Even though you may empathize with your children, it’s important to avoid throwing an all-out pity party. Your kids will be looking to you for cues. So it’s important for them to see your feelings of sadness and how you manage those emotions constructively. Stay positive so they’ll have a sense that everything will be okay. Don’t bad-mouth the new place or the old place – only talk about the positive memories and the exciting things about the new place – even if it’s just the opportunity to start fresh with organizing your home.

Stick to the Routine
If you don’t have a schedule or routine before the move, make one and then stick to it after the move. Keep bedtime routines and activities. Use the favorite blankets and have all the items near and dear to them unpacked first. Hold off on getting rid of your child’s old bedroom furniture, which may provide a sense of comfort in the new house. It might even be a good idea to arrange furniture in a similar way in the new bedroom. Avoid making other big changes during the move, like toilet training or advancing a toddler to a bed from a crib. Arrange for your toddler or preschooler to stay with a babysitter on moving day.

Give them Decision Power
Let them make decisions. This will help them feel more in control. Do they want to take the current lamp with them or pick out a new one for the new house? Do they want to draw a smiley face on all the boxes with their things in them? What bag would they like to use to carry their prize possessions?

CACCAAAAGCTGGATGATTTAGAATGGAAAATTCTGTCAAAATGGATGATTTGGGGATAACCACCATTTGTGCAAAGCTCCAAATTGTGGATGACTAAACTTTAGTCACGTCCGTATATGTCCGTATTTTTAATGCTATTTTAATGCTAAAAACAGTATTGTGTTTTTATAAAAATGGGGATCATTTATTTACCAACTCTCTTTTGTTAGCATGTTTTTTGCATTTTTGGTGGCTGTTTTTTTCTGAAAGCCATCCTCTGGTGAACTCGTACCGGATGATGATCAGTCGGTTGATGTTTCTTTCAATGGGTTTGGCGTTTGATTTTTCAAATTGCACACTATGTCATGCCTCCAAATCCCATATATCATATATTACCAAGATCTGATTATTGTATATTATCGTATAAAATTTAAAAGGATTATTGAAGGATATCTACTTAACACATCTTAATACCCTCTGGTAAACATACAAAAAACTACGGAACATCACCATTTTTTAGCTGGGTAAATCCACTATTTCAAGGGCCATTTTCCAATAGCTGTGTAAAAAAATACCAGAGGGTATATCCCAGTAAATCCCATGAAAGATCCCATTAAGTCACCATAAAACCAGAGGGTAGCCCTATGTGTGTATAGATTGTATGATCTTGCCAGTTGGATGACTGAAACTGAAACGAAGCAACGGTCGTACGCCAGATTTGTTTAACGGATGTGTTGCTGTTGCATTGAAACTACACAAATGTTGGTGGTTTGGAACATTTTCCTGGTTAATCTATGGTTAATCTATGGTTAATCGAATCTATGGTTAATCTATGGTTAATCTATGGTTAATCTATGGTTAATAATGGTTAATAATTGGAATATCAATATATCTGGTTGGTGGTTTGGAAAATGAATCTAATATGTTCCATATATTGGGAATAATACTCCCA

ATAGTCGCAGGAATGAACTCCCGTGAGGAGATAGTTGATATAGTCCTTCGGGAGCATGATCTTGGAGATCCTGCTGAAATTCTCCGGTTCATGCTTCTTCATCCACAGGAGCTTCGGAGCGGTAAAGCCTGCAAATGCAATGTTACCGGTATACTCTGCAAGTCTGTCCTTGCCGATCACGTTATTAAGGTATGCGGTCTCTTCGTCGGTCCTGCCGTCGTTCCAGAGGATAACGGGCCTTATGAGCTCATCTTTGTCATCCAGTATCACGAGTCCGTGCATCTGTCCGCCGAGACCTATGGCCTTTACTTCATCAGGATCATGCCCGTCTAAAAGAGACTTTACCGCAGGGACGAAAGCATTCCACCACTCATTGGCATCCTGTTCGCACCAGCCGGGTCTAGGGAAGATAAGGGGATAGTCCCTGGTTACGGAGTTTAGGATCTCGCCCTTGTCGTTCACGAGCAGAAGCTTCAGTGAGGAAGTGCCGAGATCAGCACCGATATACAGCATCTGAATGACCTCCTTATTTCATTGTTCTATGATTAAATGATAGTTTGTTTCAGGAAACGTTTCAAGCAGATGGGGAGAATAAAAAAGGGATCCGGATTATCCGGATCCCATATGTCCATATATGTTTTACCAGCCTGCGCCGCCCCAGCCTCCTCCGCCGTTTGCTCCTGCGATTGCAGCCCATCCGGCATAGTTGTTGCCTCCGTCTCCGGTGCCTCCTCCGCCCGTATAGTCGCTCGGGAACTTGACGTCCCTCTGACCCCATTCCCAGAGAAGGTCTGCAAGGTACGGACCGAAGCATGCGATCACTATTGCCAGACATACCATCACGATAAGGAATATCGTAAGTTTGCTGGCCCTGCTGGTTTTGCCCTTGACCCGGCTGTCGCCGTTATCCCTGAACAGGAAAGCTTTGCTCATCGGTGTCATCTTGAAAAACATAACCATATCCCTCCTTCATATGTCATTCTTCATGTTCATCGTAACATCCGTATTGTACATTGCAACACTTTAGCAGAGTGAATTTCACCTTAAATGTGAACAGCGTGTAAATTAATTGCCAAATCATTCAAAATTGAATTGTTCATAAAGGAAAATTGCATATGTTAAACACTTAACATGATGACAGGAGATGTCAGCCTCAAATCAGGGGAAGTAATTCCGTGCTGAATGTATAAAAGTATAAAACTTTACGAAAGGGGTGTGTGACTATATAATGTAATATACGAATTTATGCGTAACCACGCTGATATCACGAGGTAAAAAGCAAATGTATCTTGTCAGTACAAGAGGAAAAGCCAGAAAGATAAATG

Expect Regression/Rebellion 
Temporary regression is a natural way for young kids to deal with a stressful situation. Kids that are potty trained may have accidents, elementary age kids may struggle to tie their shoes, middle school kids may seem forgetful about their backpack or homework, high school kids that are great at making friends may struggle. If they are not getting through it in a few weeks, counseling may be needed.

Teens may rebel. Your teen has probably invested considerable energy in a particular social group and might be involved in a romantic relationship. Be sure to them know that you want to hear their concerns and that you respect them. It’s legitimate and relevant to suggest that this move can serve as rehearsal for future changes, like college or a new job. 

Encourage your child or teen to keep up with old friends through phone calls, video chats, parent-approved social media, and other ways to stay connected.

Give yourself and your kids grace. Moving is psychologically disorienting and emotionally exhausting. 

Get to Know People
Be sure to give your kids many opportunities to meet people and make new friends and acquaintances. Getting familiar with people can ease anxiety. You want your child to try out new experiences with different groups until they find the ones that click. As for finding some adult friends, if your schedule permits arrive early at events to chat up other parents or volunteer to be a room parent. Join a local club, gym or neighborhood watch group. Invite the neighbors to a “front yard” or “driveway” party with food and beverages and LOTS of lawn chairs that invite neighbors to stay. The front yard is more welcoming, the backyard is more private. Ask guests you connect with to fill out an index card with their phone numbers and e-mail address.

Improve Their Social Skills
Show your kids how to make friends. Have kids practice a conversation opener at home, something like, ‘Hi, my name is Avery. I just moved here from The heights because my mom got a new job.’  Give them questions to ask other kids like, ‘Where is your favorite place to get ice cream?’ or ‘Do you do any activities after school?’ that will get them talking about local things.